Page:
Information provided will grant the reader insight into the ”Peculiar Institution” that so pervaded American life. It’s important to learn about racial prejudice and its practices, its social norms, attitudes and abnormalities, and how it was perpetuated throughout most of America’s history to be a continuing blight within its society. Further, you, the reader, undoubtedly will learn to appreciate the enormity of effort put forth by those early believers in Washington, DC and elsewhere to teach the faith, establish a viable Baha’i community life, and gain official recognition for the faith.
Abridgement of Lawful Rights
Racism is endemic in US society. It is the systematic abridgment of the lawful rights of a major segment of humanity since its regulatory enforcement in the state of Virginia during the mid-1700s, and has now spread its corrosive effects to the very core of the nation.
Derogatory thinking, language about, and actions taken against African Americans are indicators of an underlying infection, a virus within the offending white majority, namely an antagonism against blacks based upon the belief of white superiority, the core problem that must be forthrightly addressed if the United States of America is to rid itself of this cancer that perpetuates continuing cycles of injustice.
To this day racism remains a primary issue in American society and its people, seemingly, lack the ability to marshal the effort required to resolve the problem.
It is incumbent upon Baha’i’s to demonstrate unceasingly the principles of their beloved faith, to plan strategically to awaken a sleeping public to the pressing need for galvanizing a collective will to eradicate the scourge of racism too long in vogue.
Racism in American Society
Charlotte Dixon arrived in Washington just thirty-three years after the Civil War ended, a conflict that saw an estimated 640,000-700,000 killed and wounded. According to Pulitzer Prize-winning author James McPherson, the war was fought “…because of uncompromising differences between the free and slave states over the power of the national government to prohibit slavery in the territories that had not yet become states.”; meaning that slavery was the primary reason for the war. As a result of animosities lingering since war’s end (1861-1865), the debacle of Reconstruction (1865-1877) and the advent of Jim Crow laws (1877-1954), racial prejudice became more deeply ingrained in society to wrought havoc on America’s psychic as a nation. Washington, DC certainly was not immune to these conditions.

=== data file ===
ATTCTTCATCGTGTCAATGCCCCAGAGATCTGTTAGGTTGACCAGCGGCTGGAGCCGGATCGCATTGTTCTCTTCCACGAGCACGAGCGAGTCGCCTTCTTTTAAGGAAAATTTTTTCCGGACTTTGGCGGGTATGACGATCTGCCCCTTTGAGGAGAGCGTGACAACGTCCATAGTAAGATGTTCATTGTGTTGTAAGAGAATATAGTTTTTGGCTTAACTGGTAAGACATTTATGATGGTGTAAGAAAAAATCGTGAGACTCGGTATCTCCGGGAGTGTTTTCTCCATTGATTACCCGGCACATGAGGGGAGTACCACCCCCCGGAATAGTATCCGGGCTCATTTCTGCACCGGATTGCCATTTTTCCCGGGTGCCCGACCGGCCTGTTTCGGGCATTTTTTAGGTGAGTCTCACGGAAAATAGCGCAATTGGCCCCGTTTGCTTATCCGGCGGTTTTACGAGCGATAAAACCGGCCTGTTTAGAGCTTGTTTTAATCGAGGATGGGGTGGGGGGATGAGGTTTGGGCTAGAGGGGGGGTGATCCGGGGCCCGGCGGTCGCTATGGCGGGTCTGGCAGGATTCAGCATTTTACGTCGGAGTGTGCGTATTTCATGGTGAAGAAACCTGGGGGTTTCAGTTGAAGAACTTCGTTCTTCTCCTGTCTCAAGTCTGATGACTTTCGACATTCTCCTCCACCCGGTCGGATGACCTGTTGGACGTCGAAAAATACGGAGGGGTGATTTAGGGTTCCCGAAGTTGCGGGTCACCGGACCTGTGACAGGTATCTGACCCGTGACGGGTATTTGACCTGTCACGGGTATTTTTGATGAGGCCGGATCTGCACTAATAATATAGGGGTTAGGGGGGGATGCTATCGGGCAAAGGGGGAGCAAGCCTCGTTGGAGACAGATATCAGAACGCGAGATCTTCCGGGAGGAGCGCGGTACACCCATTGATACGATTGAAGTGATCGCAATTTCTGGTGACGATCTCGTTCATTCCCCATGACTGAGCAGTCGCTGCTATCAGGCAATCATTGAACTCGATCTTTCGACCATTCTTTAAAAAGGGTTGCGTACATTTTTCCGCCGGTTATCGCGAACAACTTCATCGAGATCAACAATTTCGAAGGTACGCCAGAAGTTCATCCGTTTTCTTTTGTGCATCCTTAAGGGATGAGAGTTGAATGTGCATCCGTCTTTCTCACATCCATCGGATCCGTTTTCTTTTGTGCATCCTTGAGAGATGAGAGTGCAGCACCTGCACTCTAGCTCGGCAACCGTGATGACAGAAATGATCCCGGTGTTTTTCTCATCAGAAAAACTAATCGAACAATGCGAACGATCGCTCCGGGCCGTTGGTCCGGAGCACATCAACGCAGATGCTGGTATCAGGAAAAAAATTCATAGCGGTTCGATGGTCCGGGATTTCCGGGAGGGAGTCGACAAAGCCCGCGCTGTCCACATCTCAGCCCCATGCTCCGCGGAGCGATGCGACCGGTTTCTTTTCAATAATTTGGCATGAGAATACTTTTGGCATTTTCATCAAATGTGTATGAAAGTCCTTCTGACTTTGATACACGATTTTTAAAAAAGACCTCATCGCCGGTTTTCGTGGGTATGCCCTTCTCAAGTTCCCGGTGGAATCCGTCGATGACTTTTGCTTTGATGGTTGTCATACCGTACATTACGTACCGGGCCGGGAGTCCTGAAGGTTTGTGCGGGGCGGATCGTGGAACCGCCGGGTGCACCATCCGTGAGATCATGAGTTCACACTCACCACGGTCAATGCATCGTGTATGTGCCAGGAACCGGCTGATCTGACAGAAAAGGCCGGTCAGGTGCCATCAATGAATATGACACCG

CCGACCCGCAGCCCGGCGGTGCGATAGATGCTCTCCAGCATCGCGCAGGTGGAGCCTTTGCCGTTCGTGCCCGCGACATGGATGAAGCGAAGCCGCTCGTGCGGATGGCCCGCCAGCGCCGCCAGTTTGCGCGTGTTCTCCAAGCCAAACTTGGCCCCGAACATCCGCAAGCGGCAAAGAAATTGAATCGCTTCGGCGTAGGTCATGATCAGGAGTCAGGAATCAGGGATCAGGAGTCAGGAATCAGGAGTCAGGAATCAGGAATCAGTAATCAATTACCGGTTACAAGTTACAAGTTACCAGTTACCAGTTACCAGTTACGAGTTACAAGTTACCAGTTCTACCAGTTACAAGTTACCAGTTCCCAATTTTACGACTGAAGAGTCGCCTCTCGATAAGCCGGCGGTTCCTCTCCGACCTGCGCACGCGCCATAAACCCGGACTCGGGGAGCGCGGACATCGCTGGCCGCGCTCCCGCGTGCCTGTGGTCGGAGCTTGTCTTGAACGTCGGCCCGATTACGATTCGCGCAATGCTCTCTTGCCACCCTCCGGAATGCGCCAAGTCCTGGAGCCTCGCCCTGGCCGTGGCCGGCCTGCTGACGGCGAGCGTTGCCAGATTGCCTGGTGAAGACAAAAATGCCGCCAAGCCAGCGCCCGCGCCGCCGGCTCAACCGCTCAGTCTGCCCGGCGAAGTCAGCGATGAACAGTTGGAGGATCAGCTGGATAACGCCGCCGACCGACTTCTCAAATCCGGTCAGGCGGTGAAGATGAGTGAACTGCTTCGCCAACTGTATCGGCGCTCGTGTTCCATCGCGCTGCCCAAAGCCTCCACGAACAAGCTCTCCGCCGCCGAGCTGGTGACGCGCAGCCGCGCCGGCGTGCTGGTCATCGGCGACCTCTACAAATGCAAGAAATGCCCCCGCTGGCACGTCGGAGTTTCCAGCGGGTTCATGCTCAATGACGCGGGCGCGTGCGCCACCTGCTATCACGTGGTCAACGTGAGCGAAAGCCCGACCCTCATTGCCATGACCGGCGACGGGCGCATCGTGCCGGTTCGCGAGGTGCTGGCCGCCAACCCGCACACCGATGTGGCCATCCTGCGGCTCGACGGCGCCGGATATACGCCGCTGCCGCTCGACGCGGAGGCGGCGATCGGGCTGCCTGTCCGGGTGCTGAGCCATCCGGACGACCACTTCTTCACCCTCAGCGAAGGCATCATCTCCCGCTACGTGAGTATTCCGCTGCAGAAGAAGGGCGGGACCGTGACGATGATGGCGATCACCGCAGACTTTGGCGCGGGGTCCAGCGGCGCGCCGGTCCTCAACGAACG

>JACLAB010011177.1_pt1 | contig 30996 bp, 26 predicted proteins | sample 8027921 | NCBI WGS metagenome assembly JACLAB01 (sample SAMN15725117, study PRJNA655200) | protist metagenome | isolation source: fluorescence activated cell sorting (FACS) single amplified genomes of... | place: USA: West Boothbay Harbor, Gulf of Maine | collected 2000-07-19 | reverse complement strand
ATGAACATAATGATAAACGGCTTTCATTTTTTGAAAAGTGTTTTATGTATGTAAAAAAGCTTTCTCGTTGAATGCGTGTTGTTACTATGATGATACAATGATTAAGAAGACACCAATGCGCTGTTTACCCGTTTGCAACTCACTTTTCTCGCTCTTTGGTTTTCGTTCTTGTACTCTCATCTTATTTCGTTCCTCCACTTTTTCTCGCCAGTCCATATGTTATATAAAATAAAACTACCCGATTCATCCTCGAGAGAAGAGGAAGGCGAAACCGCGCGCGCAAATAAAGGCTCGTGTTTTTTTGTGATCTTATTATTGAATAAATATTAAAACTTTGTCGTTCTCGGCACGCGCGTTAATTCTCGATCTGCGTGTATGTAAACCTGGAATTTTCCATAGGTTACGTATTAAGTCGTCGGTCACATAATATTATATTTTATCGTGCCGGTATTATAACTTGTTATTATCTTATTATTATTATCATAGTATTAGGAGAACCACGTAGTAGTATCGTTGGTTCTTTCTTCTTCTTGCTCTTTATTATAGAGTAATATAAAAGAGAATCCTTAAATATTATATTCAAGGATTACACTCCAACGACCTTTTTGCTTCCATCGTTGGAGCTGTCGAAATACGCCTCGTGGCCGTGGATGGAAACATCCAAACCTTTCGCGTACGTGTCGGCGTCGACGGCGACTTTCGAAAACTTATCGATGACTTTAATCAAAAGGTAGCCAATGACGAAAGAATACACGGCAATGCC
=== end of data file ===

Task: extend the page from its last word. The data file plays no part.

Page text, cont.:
When Dixon started her teaching campaign the US was about to enter a period of mass slaughter where no less than 3,224 African-Americans would be lynched over the next twenty-nine years (1889-1918). Segregation reined supreme. Separate and unequal was forcefully upheld. Of course Baha’i principles supported the idea of racial equality; however, for Baha’is to demonstrate that whites and blacks could socialize together, engaged in intergroup dynamics, was anathema to social norms.
One must understand the nation’s racial climate, its social atmosphere, unfounded stigma, the possibility of personal harm that could engulf Dixon and those whom she sought to teach, in spite of perceived social standing, in order to acquire appreciation for the daunting task and dangers she and they faced in that race-hostile environment.
- The Georgetown section of Washington, DC was a hub of African American activity, its largest resident group when the Baha’i Faith arrived in Washington, DC during 1898.
- When researching the early history the Baha’i Faith in the Nations Capital, post-1900, it was discovered that several Africa Americans who were members of the faith also resided in Georgetown.
- This is where you take out all your hostilities and frustrations. It’s better than kicking the puppy dog around and all that so.
Abdu’l-Baha Addresses the Problem of Race
Upon his visit to the United States in 1912, and upon visiting Washington, DC and invited to speak at Howard University, he provided these words of wisdom concerning the issue of race in America.
Addressing White Bahá’ís: